classification on the feature space is implemented. The approach is demonstrated in both a conceptual model and on a
complex real-world case study, and its strengths and limitations are addressed.
The aim of this paper is to present new method that can be used for automatically extracting 3D models in the terrestrial
laser scanning (TLS) point clouds of Chinese traditional architecture. Based on the inherent geometric and topological
constraints in Chinese traditional architectures, spatial direction and topology analysis are used to express the rules. We
develop a rule-based automatic modelling algorithm and apply it to extract the wooden structural elements.
In ground based Lidar system, the targets are used in the process of registration, georeferencing for point cloud, and also
can be used as check points. Generally, the accuracy of capturing the flat target center is influenced by scanning range
and scanning angle. In this research, the experiments are designed to extract accuracy index of the target center with
0-90°scan angles and 100-195 meter scan ranges using a Leica HDS3000 laser scanner. The data of the experiments are
listed in detail and the related results are analyzed.
An application study of Visualization Toolkit (VTK) in three dimension terrain visualization is expatiated in this work.
The research scope contained matching of digital terrain model with individual building model for 3D terrain
visualization, in order to improve the geometric integration of them to optimize the displaying of 3DGIS for construction
objects. A tested example in the research was about Grid DEM matching with an individual building model, which had a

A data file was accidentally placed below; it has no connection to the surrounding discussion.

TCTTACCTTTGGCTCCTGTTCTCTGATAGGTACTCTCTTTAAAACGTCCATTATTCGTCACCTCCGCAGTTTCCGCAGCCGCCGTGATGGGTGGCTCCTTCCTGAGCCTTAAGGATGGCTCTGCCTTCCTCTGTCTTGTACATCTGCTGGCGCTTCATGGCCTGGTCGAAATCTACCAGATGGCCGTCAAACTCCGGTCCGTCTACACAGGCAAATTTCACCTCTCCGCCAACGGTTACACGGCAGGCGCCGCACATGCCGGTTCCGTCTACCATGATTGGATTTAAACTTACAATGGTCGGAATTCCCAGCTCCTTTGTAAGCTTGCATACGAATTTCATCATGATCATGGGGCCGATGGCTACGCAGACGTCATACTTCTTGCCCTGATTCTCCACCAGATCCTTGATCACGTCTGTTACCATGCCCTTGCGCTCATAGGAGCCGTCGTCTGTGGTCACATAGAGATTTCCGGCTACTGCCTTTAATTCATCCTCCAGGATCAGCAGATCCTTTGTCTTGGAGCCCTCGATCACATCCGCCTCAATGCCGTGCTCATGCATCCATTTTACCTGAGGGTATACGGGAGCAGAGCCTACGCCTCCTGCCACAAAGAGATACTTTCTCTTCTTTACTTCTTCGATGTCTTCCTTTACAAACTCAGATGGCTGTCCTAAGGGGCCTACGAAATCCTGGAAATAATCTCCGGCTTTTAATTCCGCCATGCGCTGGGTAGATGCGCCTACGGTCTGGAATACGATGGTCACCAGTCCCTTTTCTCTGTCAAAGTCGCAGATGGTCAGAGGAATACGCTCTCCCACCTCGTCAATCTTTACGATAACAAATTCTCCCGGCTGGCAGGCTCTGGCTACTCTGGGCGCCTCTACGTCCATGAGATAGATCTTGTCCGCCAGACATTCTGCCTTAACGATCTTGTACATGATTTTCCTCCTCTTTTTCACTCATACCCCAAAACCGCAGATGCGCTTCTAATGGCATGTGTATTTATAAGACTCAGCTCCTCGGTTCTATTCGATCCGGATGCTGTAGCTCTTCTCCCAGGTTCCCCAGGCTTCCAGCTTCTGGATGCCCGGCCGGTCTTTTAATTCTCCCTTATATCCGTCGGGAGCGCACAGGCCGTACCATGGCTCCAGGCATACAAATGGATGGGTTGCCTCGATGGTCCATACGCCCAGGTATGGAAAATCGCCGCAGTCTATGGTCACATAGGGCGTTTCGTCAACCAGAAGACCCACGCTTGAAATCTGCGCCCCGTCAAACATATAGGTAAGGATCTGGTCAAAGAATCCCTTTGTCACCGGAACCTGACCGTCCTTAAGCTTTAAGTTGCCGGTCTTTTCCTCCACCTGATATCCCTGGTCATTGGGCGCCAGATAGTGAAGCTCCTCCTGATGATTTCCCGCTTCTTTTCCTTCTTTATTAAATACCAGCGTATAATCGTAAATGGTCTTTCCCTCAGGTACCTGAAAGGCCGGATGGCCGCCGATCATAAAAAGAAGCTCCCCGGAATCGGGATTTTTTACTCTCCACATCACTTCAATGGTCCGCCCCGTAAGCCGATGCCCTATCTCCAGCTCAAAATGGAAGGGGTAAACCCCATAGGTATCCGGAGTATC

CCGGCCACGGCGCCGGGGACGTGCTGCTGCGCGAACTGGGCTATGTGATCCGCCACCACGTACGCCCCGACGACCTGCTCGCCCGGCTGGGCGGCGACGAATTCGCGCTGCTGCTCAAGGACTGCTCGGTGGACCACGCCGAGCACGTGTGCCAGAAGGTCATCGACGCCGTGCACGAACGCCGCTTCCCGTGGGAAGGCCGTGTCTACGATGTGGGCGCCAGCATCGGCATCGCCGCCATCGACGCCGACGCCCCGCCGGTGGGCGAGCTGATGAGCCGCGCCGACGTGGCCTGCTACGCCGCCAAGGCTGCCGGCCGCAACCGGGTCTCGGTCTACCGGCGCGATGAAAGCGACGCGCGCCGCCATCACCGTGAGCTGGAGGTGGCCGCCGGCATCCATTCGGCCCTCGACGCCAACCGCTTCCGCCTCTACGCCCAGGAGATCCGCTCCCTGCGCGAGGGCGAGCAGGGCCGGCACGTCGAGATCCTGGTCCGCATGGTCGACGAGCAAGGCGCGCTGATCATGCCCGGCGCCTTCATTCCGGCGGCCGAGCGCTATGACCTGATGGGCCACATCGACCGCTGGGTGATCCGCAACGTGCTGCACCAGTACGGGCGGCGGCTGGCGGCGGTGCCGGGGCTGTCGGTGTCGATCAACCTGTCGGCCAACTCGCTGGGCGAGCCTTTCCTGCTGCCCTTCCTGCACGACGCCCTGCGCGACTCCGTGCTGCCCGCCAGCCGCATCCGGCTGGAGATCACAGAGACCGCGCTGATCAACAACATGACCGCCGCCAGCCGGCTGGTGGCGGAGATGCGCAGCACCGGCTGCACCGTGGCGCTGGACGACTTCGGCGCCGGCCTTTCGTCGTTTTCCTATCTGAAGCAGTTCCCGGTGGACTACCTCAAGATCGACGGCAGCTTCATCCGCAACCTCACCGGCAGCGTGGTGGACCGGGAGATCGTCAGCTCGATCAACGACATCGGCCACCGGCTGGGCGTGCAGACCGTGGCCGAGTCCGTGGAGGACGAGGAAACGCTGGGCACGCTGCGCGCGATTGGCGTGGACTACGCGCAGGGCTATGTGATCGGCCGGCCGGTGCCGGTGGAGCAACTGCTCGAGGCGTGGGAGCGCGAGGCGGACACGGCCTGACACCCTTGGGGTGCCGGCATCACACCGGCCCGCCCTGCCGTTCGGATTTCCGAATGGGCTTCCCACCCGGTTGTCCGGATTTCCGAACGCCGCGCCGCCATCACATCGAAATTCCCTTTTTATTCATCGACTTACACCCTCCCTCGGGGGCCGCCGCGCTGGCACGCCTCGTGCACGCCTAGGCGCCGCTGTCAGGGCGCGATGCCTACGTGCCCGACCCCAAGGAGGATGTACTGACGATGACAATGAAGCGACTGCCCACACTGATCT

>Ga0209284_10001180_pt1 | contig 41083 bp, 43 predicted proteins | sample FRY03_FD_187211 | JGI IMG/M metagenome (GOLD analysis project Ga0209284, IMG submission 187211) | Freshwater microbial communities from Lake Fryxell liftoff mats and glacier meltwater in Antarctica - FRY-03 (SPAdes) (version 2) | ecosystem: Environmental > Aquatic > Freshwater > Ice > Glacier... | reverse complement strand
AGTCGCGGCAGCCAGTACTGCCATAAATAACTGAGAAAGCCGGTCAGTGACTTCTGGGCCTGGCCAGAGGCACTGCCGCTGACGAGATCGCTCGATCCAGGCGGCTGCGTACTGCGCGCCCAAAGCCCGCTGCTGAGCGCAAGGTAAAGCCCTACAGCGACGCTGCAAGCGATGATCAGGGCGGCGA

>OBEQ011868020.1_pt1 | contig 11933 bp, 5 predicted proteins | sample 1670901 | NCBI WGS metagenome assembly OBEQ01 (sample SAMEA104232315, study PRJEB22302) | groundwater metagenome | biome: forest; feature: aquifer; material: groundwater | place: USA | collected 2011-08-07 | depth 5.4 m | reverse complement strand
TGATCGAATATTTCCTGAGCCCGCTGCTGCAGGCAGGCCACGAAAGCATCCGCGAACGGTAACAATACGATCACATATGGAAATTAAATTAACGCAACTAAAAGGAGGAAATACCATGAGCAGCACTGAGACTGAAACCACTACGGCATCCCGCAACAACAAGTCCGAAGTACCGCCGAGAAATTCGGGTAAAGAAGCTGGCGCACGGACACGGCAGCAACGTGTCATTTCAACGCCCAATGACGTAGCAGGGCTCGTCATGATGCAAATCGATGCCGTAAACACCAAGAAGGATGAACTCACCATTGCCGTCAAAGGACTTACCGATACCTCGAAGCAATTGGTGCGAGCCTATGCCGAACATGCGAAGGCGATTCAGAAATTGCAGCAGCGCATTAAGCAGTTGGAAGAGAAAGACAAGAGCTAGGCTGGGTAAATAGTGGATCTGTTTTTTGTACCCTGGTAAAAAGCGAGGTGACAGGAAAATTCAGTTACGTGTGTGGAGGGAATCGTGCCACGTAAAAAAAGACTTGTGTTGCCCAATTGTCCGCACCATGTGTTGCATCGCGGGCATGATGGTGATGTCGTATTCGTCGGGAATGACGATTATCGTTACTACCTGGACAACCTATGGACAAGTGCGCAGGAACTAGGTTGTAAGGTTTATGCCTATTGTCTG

polygon base surface as constraint conditions to the Grid DEM, for enhancing the efficiency of 3D visualization.
Leaf area index (LAI) is one of the most important parameters of canopy structure as it related to many biophysical and
physiological processes, including photosynthesis, respiration, transpiration, carbon cycling, rain intercepting, net
primary productivity, energy exchanging etc. Rapid, accurate and reliable estimations of LAI are required in these
studies above. There are two main categories of procedures to estimate LAI: direct and indirect methods. The objective
of this study is to evaluate LAI estimations obtained by different methods in HeiHe River forest sites. These methods
include the LAI-2000 plant canopy analyzer, HemiView, fifty-seven degree photography method, fisheye photography
method, the tracing radiation and architecture of canopies (TRAC), and Multi-Purpose Canopy Observation System
(MCOS). HemiView shows a large variation on gap fraction measurements compared to LAI-2000, fifty-seven degree
photography method is the superior choice to provide initial LAI values compared to other methods. To determine the
non-photosynthesis elements and foliage clumping effects for optical methods, a new device named MCOS (Multi-
Purpose Canopy Observation System) and TRAC were used. Finally, the results show that with the combination of
MCOS or TRAC and LAI-2000 or hemispherical photography can provide accurate and efficient LAI values.
A method is presented to reconstruct the three-dimensional (3D) canopy and stem based on terrestrial laser scanning
(TLS) data. Multiple range images are obtained and aligned on a 25 m x 25 m plot, where the single specie conifer forests
are growing in Gansu province, China. With regard of organizing the raw point cloud, firstly, a kind of kd-tree structure
is built to make the spatial index of them, and then, a kind of region grow is performed to segment them to smaller size,
and third step, an algorithm is make to extract a single canopy and stem. The segmentation processing is based on
"connected constraint", which can segment each individual tree in one subset. RANSAC and GAUSS image are used to
find cylinder in 3D point cloud to obtain the individual tree measurements, including the tree position and DBH. Each
cylinder is parameterized by its orientation and radius and is estimated iteratively.